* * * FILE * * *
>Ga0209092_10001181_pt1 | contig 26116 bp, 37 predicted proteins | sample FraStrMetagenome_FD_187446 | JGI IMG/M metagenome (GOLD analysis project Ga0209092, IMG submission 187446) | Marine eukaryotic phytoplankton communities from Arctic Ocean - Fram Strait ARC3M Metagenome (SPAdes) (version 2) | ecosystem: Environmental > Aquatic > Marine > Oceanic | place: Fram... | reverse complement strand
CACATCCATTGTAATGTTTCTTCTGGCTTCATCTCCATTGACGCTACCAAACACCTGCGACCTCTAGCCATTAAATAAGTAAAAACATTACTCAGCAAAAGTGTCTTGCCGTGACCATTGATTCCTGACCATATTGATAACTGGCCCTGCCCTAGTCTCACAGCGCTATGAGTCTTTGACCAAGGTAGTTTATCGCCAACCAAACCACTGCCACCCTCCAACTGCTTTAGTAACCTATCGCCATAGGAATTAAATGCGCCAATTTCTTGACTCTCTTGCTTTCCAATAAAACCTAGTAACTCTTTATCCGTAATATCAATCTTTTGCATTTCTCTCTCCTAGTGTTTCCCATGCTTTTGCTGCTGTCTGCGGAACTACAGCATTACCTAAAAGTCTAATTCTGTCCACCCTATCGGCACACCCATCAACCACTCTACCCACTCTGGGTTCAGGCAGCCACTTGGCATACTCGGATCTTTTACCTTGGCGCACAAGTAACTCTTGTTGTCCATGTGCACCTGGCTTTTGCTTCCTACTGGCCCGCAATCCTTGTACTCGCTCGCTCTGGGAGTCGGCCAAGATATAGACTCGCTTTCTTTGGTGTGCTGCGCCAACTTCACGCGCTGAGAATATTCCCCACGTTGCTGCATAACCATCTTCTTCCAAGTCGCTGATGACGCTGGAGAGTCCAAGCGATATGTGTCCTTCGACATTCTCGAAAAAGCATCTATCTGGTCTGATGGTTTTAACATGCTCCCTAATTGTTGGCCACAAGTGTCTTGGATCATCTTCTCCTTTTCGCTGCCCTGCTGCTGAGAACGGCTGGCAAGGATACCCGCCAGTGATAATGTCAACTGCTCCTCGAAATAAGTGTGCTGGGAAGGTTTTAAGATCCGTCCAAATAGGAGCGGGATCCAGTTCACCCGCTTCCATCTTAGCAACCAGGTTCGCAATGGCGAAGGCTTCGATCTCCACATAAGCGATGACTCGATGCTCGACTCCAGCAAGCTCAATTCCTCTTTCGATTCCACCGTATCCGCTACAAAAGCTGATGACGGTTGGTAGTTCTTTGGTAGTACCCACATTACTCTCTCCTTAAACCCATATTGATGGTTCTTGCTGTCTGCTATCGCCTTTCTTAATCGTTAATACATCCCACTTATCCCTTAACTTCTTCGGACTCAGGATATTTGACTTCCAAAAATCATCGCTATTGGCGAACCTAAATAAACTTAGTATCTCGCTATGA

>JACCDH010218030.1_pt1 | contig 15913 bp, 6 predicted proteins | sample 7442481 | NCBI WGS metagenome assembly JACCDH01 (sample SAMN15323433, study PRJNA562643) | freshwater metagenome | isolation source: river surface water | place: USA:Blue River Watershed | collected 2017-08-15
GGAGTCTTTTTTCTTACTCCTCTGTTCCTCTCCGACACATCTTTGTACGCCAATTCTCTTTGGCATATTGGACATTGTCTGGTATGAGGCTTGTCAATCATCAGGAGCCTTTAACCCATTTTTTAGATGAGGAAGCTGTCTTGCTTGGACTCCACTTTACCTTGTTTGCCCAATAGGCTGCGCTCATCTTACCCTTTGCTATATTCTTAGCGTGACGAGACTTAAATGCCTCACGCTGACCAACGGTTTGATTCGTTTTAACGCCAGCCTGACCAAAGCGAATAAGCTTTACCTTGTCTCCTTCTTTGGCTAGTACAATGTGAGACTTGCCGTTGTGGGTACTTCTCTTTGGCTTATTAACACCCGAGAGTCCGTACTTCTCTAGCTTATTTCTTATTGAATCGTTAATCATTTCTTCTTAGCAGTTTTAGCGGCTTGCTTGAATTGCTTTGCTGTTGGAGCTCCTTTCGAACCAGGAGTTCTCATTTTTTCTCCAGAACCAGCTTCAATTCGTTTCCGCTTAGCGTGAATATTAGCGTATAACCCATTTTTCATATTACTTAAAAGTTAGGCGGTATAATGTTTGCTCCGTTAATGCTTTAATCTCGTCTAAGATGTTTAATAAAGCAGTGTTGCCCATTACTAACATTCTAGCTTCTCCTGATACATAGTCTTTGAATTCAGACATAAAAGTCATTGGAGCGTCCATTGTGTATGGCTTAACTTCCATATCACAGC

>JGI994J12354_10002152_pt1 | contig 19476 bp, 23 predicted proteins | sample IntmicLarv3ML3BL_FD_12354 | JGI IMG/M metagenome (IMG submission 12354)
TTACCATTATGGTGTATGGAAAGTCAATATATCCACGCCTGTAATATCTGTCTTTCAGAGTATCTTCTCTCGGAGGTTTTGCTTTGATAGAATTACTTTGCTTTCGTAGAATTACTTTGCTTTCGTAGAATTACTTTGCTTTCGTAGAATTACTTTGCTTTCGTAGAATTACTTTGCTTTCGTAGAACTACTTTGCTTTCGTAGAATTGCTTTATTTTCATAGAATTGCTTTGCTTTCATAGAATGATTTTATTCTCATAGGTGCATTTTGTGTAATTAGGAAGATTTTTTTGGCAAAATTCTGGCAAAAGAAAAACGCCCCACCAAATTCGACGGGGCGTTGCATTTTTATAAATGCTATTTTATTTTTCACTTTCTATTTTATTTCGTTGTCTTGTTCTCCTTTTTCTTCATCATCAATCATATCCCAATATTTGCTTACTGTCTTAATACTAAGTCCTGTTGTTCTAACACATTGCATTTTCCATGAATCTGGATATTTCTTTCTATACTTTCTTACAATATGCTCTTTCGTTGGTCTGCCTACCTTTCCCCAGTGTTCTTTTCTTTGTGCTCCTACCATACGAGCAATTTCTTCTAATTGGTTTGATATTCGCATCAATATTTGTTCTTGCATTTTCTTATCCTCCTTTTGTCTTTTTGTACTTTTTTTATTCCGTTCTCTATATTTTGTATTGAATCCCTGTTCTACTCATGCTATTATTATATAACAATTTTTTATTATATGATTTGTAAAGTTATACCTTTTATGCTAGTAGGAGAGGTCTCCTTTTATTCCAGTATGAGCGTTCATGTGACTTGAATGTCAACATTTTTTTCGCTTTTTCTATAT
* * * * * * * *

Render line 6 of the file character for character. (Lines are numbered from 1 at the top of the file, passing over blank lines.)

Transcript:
TTACCATTATGGTGTATGGAAAGTCAATATATCCACGCCTGTAATATCTGTCTTTCAGAGTATCTTCTCTCGGAGGTTTTGCTTTGATAGAATTACTTTGCTTTCGTAGAATTACTTTGCTTTCGTAGAATTACTTTGCTTTCGTAGAATTACTTTGCTTTCGTAGAATTACTTTGCTTTCGTAGAACTACTTTGCTTTCGTAGAATTGCTTTATTTTCATAGAATTGCTTTGCTTTCATAGAATGATTTTATTCTCATAGGTGCATTTTGTGTAATTAGGAAGATTTTTTTGGCAAAATTCTGGCAAAAGAAAAACGCCCCACCAAATTCGACGGGGCGTTGCATTTTTATAAATGCTATTTTATTTTTCACTTTCTATTTTATTTCGTTGTCTTGTTCTCCTTTTTCTTCATCATCAATCATATCCCAATATTTGCTTACTGTCTTAATACTAAGTCCTGTTGTTCTAACACATTGCATTTTCCATGAATCTGGATATTTCTTTCTATACTTTCTTACAATATGCTCTTTCGTTGGTCTGCCTACCTTTCCCCAGTGTTCTTTTCTTTGTGCTCCTACCATACGAGCAATTTCTTCTAATTGGTTTGATATTCGCATCAATATTTGTTCTTGCATTTTCTTATCCTCCTTTTGTCTTTTTGTACTTTTTTTATTCCGTTCTCTATATTTTGTATTGAATCCCTGTTCTACTCATGCTATTATTATATAACAATTTTTTATTATATGATTTGTAAAGTTATACCTTTTATGCTAGTAGGAGAGGTCTCCTTTTATTCCAGTATGAGCGTTCATGTGACTTGAATGTCAACATTTTTTTCGCTTTTTCTATAT